Yesterday’s throne speech paints a rosy picture of BC as an “island of prosperity.” It acknowledges that “all British Columbians deserve to share in the benefits of a growing economy” but it glosses over the fact that many currently don’t. What is worse, the provincial government’s own inaction in key policy areas is what’s causing tremendous hardship and indignity to many British Columbians:
- Too many children are growing up in poverty but the province is refusing to develop a poverty-reduction strategy with targets and timelines.
- Our schools don’t have the resources to support children with special needs. The much touted $75 million Education Fund was too small and only prevented further cuts. This leaves families the impossible choice between “paying their bills and the deteriorating mental and emotional health of their child” (as a recent report from the BC Parents of Special Needs Children highlights).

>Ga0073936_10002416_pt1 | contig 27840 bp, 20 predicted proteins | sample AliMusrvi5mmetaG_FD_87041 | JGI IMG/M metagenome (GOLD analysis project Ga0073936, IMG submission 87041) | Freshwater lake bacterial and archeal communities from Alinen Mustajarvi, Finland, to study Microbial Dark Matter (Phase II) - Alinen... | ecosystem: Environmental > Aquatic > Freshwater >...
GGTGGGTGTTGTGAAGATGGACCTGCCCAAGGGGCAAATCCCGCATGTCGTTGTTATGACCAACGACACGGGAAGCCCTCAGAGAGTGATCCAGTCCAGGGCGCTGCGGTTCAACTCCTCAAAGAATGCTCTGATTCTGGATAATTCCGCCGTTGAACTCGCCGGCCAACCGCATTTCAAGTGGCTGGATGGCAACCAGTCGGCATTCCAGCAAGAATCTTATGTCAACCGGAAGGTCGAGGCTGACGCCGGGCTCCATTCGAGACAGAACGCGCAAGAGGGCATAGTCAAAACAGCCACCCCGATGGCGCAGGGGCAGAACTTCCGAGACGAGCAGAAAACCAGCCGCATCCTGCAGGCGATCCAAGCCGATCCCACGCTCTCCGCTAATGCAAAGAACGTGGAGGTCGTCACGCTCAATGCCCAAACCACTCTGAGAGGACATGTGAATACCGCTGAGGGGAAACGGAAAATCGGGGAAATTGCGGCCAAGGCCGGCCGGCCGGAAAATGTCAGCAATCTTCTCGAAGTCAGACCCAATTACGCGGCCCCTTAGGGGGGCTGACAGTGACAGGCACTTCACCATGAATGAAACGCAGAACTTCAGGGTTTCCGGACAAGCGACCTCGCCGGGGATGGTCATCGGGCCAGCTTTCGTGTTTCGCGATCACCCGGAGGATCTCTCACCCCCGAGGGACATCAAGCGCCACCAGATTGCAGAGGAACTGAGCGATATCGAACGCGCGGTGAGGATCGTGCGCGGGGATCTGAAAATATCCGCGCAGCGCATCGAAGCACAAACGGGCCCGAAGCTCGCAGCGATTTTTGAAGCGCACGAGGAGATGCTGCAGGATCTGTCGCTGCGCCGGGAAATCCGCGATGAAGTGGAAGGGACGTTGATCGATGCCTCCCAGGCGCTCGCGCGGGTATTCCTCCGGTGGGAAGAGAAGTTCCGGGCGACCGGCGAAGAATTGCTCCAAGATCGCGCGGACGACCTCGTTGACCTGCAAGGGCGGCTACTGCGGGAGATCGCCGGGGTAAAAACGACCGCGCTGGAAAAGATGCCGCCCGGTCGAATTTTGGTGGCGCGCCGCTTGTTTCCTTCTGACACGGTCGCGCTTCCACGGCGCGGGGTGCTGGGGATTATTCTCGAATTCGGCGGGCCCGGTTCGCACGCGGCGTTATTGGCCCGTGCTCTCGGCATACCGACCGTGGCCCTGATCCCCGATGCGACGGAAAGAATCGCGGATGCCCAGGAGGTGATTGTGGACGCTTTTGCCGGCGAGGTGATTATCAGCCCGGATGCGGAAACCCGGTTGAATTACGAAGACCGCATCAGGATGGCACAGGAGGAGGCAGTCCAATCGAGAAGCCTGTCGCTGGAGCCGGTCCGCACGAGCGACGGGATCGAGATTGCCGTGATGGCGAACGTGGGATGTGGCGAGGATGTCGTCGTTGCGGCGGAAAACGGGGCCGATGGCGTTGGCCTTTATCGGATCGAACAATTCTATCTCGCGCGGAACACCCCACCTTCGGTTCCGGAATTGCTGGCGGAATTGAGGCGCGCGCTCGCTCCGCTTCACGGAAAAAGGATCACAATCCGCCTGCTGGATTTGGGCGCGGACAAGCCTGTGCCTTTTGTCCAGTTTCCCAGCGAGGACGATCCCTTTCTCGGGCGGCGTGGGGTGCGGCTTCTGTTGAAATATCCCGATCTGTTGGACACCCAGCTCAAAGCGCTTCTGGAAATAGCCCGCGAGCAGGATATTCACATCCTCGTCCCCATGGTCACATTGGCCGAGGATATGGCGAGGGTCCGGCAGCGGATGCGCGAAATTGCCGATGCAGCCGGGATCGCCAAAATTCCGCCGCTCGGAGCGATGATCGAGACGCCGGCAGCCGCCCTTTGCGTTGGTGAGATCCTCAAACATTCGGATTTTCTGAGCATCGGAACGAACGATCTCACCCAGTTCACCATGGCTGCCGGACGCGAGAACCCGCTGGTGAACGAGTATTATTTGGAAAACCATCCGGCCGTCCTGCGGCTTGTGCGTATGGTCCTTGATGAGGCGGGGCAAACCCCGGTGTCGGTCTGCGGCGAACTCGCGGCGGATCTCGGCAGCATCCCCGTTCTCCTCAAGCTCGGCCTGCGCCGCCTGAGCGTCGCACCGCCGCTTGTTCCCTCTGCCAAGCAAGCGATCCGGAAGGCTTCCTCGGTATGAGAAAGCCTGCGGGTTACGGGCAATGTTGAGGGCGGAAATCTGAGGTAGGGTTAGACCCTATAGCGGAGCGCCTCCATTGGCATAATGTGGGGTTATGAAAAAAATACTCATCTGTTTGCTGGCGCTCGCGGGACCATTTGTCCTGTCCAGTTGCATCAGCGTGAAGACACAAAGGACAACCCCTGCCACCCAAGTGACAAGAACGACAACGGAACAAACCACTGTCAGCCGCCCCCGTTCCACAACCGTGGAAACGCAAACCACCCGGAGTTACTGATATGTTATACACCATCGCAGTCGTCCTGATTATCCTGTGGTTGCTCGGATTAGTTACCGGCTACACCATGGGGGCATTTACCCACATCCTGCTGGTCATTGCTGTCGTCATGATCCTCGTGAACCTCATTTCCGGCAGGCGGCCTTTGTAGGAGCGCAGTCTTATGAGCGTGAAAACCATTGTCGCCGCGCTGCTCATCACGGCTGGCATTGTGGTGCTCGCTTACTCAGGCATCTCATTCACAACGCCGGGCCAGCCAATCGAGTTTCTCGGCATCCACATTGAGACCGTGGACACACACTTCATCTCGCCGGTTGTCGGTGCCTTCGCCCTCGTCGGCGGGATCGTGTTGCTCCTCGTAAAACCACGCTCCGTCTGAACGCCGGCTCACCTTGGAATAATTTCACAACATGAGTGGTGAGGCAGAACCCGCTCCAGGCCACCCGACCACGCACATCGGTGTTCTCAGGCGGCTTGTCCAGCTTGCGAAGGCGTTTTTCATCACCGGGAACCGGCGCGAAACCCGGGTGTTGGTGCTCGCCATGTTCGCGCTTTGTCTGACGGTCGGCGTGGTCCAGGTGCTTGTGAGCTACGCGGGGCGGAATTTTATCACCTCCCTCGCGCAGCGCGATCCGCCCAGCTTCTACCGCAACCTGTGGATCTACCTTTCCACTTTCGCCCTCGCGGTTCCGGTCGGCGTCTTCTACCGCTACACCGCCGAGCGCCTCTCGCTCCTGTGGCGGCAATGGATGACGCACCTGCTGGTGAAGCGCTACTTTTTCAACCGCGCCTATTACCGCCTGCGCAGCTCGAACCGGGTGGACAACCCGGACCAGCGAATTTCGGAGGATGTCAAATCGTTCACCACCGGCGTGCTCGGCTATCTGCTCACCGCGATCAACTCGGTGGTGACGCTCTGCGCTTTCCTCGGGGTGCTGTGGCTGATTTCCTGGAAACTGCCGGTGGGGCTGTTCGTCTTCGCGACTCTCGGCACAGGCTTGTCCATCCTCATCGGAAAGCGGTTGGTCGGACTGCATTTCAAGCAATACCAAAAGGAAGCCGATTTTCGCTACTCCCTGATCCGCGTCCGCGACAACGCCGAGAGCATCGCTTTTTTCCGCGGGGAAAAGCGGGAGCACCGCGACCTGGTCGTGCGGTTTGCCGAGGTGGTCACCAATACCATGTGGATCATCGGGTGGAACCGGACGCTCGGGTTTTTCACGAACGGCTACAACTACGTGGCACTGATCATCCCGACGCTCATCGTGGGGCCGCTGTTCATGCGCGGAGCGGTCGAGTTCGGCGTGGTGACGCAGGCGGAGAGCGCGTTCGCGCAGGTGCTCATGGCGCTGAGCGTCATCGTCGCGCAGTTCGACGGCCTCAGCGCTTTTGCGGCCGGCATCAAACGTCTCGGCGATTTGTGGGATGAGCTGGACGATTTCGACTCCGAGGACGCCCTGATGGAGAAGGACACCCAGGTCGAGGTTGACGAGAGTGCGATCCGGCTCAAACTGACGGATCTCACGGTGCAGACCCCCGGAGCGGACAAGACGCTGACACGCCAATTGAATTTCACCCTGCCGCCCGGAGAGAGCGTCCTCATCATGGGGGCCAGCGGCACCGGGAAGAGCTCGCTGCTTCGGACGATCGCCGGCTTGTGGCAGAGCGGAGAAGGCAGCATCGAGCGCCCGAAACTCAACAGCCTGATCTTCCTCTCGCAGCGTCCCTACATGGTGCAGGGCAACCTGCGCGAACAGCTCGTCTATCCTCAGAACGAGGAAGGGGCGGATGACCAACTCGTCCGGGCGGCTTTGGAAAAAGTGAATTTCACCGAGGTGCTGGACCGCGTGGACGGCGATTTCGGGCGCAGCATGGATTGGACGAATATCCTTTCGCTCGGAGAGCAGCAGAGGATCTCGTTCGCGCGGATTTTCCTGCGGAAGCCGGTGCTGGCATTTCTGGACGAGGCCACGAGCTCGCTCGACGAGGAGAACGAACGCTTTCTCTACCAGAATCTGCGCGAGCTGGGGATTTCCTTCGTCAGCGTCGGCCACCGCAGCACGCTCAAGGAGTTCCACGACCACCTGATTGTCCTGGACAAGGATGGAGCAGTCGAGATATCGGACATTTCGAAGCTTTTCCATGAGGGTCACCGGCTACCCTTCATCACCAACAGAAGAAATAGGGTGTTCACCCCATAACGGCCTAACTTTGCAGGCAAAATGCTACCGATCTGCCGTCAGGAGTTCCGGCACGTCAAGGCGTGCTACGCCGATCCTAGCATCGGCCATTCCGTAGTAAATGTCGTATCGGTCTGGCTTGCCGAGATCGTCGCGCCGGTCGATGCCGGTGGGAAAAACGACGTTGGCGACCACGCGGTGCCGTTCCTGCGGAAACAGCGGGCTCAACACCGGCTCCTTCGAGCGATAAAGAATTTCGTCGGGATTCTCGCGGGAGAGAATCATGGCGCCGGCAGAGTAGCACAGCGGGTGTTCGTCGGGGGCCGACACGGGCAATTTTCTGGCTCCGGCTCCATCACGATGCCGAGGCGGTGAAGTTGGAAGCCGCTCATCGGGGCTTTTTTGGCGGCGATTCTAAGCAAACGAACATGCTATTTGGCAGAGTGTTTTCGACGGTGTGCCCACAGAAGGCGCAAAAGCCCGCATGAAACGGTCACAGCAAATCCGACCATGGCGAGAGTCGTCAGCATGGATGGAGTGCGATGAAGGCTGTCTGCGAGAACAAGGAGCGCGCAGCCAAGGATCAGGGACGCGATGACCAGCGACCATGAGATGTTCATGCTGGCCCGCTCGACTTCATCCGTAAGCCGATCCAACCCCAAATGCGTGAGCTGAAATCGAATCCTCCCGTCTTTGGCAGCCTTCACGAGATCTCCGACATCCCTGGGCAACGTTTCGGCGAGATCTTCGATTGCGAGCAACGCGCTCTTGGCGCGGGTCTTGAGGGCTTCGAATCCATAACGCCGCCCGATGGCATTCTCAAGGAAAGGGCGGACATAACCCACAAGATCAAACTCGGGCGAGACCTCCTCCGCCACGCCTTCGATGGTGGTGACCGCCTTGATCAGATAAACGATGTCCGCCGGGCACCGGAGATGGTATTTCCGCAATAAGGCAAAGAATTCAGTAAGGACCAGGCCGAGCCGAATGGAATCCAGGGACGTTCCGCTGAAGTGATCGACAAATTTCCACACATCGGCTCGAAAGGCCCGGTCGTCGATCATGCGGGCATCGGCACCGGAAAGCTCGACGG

- Our hospitals are overcrowded, to a large extent because of underfunded home and community care.
- There is a crisis in seniors care.
- Welfare rates, including those for people with disabilities, are pitifully inadequate to cover even the most bare-bones living expenses. Rates have been frozen for nine years and there’s nothing in this throne speech to suggest this would change.
“For communities to truly thrive, we must care for those among us who need it,” states the throne speech. In reality, the government appears content to sweep questions of poverty, inequality or under-resourced public services under the carpet.
The only exception is child protection services, where the throne speech commits to hiring more social workers, and that’s only after a scathing BC Supreme Court ruling made chronic underfunding in the Ministry of Children and Family development impossible to ignore. Before that happened, alarms sounded by the BC Children’s representative and the union representing the Ministry social workers, BCGEU, fell on deaf ears.
The throne speech says a growing economy is what allows us to sustain and expand public services, yet the government has failed to sustain, much less expand, key programs despite decent economic growth.
Pretending our economy is working for everyone and all government needs to do is get out of the way is not doing BC any favours.